Nancy Soper of Martinsville left a recent performance of the Patriot Players’ “Beauty and the Beast” in awe of the talents of Isaiah Young, who portrays the Beast.
“He has the ‘it factor,’” she said – just some special sort of charisma that brightens the stage.
Young, who has performed in 30 shows in Martinsville – 19 with the Patriot Players – is headed this fall to James Madison University, where he plans to take his theater life to the next level. Eventually, he said, he will live as a professional actor, performing either on Broadway or in traveling shows.
Young, 19, was born into music and acting. He sings with the popular gospel group Family Five, founded by his grandfather, the late Louis France, and uncles.
“Music is huge in my family,” he said. “My mother was my first introduction into what a musical was.”
His mother, LouAndrea Craighead, started off in college as a vocal performance major but eventually finished in teaching, he said. She is a teacher at Campbell Court Elementary School, and she raised him and his siblings on musicals “The Sound of Music,” “My Fair Lady” and the like, he said.
“Isaiah’s always been very animated and performance-ready,” Craighead said. “He started really young with doing solos in church [Rock Hill Missionary Baptist].”
“I remember him singing in the church choir,” said his sister, Lydia Tyree. “We would develop harmonies and dance moves for the children’s choir at church. Quite frankly, we would relish in driving our mother nuts.”
Young’s older brother, Jamar Tyree, studied vocal performance at Greensboro College after his high school graduation in 2006. Seeing his brother perform in musicals “was the next level of me seeing what theater was,” Young said.
Young’s first show was the Missoula Children’s Theatre’s version of “The Little Mermaid.” He was a seahorse. He was 5 years old.
However, he said, he didn’t understand about musical theater: He had thought that the videos of musicals his mother showed were on film only.
It was the television show “Glee,” which ran from 2009 to 2015 – he didn’t miss an episode – that opened his eyes to “the concept of theater versus TV and film,” he said. “The whole first few seasons of ‘Glee’ featured all of this music” that was standard to theater. He said he would look up songs he heard on “Glee,” which were his introductions to many stage classics.
“I started to connect all the dots: my mom, Missoula Children’s Theatre shows, Jamar’s shows, then ‘Glee’ happened … people acting through song, music as a device to get emotions through. It was so interesting. I was so captivated,” he said.
In high school – he’s a 2018 graduate of Bassett High School and a 2019 graduate of Patrick Henry Community College – Young said he was inspired further by Corbin Campbell’s drama and forensics classes and competition theater.
He first encountered Campbell when he was in seventh grade at Fieldale-Collinsville Middle School, where Campbell then was an administrator. Around that time Young acted in TheatreWorks’ “Hairspray” and the Patriot Players’ “Shrek: The Musical,” never knowing that Campbell was a “founder of TheatreWorks. I only knew him as ‘Mr. C.,’” he said.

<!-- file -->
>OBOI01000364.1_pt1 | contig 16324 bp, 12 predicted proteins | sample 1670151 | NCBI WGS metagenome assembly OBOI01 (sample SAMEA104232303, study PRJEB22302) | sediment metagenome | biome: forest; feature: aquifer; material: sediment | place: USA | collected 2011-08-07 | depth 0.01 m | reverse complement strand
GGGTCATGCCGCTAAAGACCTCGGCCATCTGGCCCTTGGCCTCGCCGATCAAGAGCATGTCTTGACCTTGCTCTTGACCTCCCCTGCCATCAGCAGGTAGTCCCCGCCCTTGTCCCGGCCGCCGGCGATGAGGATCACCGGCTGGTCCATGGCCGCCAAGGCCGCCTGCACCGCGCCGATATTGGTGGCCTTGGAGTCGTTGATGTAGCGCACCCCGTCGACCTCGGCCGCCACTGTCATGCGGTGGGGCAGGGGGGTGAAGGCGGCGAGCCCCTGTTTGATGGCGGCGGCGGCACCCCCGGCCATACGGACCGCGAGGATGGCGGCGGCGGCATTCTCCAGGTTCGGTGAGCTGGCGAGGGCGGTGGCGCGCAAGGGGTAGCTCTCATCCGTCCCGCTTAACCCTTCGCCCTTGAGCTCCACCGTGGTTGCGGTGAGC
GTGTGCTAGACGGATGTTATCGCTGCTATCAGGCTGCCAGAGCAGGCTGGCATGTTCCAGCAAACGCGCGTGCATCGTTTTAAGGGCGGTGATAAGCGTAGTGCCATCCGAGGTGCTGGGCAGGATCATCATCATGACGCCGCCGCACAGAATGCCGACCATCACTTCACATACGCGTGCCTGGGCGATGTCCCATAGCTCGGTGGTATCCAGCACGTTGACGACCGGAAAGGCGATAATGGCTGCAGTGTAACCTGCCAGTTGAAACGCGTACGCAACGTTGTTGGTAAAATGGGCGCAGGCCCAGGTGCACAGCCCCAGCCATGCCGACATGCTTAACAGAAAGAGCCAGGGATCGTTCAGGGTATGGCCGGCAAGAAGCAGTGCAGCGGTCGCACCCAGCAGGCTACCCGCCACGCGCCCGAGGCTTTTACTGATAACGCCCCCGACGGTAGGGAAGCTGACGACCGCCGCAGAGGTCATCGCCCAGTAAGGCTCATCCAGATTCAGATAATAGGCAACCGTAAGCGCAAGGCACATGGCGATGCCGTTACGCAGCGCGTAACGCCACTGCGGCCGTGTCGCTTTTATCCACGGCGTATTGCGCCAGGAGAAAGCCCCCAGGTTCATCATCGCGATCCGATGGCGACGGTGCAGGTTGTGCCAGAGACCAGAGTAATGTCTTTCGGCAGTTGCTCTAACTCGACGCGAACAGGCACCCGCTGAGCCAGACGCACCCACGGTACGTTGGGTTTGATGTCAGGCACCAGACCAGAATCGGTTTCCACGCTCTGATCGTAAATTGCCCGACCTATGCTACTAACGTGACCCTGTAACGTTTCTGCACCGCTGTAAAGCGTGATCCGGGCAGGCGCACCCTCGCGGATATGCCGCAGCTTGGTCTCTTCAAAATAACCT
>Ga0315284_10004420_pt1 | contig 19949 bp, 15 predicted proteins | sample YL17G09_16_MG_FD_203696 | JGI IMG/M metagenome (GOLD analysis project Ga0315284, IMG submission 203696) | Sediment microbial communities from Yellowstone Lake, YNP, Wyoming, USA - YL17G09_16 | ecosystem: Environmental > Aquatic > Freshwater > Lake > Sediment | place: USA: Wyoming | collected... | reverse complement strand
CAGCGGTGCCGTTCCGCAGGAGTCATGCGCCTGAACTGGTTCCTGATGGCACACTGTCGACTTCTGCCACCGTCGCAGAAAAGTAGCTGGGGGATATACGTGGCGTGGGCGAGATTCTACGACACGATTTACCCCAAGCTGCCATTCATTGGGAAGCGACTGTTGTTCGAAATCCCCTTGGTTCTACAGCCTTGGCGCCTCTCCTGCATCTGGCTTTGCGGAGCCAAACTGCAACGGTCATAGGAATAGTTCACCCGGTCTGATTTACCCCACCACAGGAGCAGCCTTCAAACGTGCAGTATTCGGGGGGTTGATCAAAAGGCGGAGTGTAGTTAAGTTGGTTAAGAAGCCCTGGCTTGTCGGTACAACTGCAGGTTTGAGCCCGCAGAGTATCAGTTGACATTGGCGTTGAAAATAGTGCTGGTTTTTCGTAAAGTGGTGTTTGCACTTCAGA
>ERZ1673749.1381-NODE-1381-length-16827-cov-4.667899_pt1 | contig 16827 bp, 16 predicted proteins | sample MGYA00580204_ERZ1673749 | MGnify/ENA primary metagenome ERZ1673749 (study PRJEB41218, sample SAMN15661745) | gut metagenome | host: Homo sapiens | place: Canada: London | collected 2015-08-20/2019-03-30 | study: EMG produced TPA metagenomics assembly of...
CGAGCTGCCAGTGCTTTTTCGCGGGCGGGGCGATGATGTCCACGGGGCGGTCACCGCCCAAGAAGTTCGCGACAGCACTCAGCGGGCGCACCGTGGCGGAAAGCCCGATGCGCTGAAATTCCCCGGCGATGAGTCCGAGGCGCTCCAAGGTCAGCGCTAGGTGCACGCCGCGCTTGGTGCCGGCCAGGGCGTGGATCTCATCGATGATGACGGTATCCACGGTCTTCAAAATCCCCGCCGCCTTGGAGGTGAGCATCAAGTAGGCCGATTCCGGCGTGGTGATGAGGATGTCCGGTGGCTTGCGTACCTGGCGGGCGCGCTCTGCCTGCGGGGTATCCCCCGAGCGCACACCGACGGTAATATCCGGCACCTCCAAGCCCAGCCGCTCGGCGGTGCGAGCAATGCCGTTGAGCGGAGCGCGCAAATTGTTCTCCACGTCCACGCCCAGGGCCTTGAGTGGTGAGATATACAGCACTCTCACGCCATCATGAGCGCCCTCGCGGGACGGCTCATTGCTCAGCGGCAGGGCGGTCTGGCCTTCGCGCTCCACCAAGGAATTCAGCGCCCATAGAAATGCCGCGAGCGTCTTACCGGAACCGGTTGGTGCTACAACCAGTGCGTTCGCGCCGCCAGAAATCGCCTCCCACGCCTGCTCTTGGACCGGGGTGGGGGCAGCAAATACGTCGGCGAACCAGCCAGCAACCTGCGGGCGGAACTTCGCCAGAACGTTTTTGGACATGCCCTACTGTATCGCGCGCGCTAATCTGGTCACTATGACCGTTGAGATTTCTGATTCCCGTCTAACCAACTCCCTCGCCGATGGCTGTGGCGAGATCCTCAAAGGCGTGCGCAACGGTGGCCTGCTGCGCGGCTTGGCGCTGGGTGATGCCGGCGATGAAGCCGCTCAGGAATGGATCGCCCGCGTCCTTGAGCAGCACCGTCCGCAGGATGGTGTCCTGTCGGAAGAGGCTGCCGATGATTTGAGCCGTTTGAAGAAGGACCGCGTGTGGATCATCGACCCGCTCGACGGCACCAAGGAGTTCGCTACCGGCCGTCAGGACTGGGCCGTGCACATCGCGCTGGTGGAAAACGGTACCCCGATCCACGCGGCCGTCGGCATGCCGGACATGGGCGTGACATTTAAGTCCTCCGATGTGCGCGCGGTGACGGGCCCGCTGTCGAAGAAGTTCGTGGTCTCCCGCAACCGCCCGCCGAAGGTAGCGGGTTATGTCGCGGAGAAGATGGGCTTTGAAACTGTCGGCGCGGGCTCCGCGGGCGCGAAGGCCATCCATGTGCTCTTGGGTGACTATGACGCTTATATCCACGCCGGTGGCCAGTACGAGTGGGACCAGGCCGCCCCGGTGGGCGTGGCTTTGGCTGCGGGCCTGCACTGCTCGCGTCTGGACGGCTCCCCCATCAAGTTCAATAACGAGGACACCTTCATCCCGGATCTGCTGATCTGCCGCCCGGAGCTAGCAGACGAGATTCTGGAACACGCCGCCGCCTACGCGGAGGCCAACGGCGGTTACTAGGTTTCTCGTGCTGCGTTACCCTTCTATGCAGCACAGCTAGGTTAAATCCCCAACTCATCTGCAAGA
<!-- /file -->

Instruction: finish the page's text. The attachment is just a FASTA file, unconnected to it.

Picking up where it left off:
“Then I found out who he was – the fun side of Mr. C. He was really instrumental” in Young’s delving further into the world of theater. Campbell’s class on the phenomenon of theater opened his eyes to more, Young said.
“I was amazed to discover how knowledgeable he had become” about theater, Craighead said. “He had just researched it and had such a passion. He was always looking up and learning different things … he has a hunger for it.”
The academic side of theater came from Campbell, but his experience with musicals mostly came from the Patriot Players, he said.
He was in the group’s second show, “Fame,” in 2014. He started recognizing people he had known in earlier contexts. Bridgette Burnette, an actress, and Devin Pendleton, the artistic director, were in school with his brother.
Brandon Martin, now a cruise-ship entertainer, inspired him as “the first professional actor” he knew, Young said. Martin and Deborah Burgess explained a lot to him during a summer camp that went along with “Fame.” Martin showed him how to make a song come alive through movement.
He has performed in several shows with his mother, his sister or, such as with the Patriot Players’ “The Wiz,” both.
Being on stage with her kids “is hard to describe,” Craighead said. “It’s like a blessing, an honor. ... So many times when he and Lydia and I have been in shows together, I just get emotionally moved. It’s hard to stay in character on stage. You have to be a parent, and that feeling when you see them achieve things like that – it’s amazing.”
In autumn, Young played the role of the shyster Rooster in the Patriot Players’ “Annie: The Musical.” He said he had figured that would be his last local show before college. Now, because he heads off in August to JMU in Harrisonburg, it looks like “Beauty and the Beast,” which wraps Sunday, will be his last.
From now on, he said, he will be looking to perform in productions around Harrisonburg during the school year and in professional theaters during summer breaks.
Being on stage is “like magic,” he said. “Storytelling is one of the most fascinating things in the world,” and Isaiah Young said he plans to continue making the stage his home to do it.